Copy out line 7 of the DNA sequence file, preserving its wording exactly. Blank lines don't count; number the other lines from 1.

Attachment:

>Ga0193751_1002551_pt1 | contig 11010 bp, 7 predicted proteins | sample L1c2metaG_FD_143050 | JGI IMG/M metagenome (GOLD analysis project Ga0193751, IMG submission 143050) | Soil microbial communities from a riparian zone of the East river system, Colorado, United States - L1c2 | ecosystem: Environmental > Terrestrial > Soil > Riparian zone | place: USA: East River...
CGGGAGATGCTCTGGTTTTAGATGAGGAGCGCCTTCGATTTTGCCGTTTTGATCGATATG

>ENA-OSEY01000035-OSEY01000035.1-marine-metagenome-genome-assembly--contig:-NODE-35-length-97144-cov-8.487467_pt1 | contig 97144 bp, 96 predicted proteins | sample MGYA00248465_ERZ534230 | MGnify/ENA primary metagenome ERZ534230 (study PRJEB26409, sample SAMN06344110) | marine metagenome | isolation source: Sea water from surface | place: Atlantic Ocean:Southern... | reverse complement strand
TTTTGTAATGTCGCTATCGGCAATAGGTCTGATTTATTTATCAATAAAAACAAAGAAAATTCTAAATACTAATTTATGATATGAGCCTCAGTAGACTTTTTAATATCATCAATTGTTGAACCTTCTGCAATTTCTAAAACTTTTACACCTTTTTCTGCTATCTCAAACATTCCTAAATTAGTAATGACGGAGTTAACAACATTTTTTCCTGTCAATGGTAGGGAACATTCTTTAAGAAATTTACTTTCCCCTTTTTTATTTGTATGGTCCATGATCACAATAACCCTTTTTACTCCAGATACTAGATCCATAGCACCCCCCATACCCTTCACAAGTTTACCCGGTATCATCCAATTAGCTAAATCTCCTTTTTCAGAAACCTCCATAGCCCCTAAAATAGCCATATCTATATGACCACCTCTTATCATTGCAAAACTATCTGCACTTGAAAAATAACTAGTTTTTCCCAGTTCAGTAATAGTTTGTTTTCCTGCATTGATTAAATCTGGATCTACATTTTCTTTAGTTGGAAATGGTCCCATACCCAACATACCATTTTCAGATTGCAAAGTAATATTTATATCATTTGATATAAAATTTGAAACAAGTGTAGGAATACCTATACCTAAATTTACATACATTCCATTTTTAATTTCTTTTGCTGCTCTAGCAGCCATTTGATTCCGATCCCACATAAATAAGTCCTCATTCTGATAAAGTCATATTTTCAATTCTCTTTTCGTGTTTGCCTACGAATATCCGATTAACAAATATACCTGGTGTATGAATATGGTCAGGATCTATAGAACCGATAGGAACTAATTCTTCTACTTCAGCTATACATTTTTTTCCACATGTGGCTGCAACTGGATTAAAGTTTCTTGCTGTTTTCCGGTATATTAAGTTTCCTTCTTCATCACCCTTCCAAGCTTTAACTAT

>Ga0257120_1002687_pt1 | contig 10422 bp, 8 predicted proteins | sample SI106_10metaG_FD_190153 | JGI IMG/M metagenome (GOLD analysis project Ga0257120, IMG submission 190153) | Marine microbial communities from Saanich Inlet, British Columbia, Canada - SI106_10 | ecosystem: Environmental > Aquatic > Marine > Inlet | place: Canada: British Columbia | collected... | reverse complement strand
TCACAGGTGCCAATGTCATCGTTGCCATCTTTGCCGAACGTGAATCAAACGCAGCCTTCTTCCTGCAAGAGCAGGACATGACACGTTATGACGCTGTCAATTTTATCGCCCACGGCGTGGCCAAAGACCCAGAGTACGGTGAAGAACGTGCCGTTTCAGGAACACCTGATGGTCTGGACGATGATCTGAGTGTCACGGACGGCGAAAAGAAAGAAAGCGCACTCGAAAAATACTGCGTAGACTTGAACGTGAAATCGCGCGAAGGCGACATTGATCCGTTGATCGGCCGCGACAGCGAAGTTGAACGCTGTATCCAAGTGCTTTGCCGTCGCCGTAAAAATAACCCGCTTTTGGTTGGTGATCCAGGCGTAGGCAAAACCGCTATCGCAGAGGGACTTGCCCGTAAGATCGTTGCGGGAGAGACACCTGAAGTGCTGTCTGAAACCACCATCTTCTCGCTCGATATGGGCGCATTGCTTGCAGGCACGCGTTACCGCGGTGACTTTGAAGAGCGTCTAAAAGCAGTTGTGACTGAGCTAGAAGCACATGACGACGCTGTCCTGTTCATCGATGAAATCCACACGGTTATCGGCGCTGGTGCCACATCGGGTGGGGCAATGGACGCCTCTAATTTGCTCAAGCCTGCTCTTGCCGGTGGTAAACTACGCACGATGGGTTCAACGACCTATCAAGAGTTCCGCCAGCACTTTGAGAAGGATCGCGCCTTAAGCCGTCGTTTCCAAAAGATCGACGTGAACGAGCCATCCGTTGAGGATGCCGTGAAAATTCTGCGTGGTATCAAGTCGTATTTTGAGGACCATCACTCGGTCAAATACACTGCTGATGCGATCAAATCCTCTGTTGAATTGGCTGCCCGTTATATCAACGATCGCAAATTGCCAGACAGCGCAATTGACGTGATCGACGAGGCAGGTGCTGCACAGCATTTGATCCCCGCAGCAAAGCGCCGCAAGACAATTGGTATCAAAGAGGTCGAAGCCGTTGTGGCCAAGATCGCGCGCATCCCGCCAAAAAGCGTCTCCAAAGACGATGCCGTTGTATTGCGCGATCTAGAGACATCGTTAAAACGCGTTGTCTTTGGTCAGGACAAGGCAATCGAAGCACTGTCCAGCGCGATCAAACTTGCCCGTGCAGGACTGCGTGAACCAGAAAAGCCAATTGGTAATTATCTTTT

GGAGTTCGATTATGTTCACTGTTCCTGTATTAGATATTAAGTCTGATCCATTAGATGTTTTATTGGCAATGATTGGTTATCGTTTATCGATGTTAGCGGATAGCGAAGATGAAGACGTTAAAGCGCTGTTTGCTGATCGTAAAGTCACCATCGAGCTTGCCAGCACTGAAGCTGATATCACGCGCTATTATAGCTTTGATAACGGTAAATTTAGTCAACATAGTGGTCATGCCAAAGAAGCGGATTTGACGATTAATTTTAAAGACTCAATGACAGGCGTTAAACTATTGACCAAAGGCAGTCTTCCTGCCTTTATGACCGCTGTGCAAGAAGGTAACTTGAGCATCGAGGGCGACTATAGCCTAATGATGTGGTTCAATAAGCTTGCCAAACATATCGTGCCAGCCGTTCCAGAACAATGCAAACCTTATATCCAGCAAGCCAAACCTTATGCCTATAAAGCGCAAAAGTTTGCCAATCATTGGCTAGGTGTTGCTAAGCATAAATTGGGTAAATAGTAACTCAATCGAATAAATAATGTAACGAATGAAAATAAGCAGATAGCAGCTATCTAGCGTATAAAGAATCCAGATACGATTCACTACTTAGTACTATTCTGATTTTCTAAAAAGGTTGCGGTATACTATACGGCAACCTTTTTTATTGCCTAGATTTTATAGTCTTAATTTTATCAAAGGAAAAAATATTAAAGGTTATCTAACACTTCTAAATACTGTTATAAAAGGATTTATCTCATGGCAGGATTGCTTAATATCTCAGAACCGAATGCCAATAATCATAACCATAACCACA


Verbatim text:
GGAGTTCGATTATGTTCACTGTTCCTGTATTAGATATTAAGTCTGATCCATTAGATGTTTTATTGGCAATGATTGGTTATCGTTTATCGATGTTAGCGGATAGCGAAGATGAAGACGTTAAAGCGCTGTTTGCTGATCGTAAAGTCACCATCGAGCTTGCCAGCACTGAAGCTGATATCACGCGCTATTATAGCTTTGATAACGGTAAATTTAGTCAACATAGTGGTCATGCCAAAGAAGCGGATTTGACGATTAATTTTAAAGACTCAATGACAGGCGTTAAACTATTGACCAAAGGCAGTCTTCCTGCCTTTATGACCGCTGTGCAAGAAGGTAACTTGAGCATCGAGGGCGACTATAGCCTAATGATGTGGTTCAATAAGCTTGCCAAACATATCGTGCCAGCCGTTCCAGAACAATGCAAACCTTATATCCAGCAAGCCAAACCTTATGCCTATAAAGCGCAAAAGTTTGCCAATCATTGGCTAGGTGTTGCTAAGCATAAATTGGGTAAATAGTAACTCAATCGAATAAATAATGTAACGAATGAAAATAAGCAGATAGCAGCTATCTAGCGTATAAAGAATCCAGATACGATTCACTACTTAGTACTATTCTGATTTTCTAAAAAGGTTGCGGTATACTATACGGCAACCTTTTTTATTGCCTAGATTTTATAGTCTTAATTTTATCAAAGGAAAAAATATTAAAGGTTATCTAACACTTCTAAATACTGTTATAAAAGGATTTATCTCATGGCAGGATTGCTTAATATCTCAGAACCGAATGCCAATAATCATAACCATAACCACA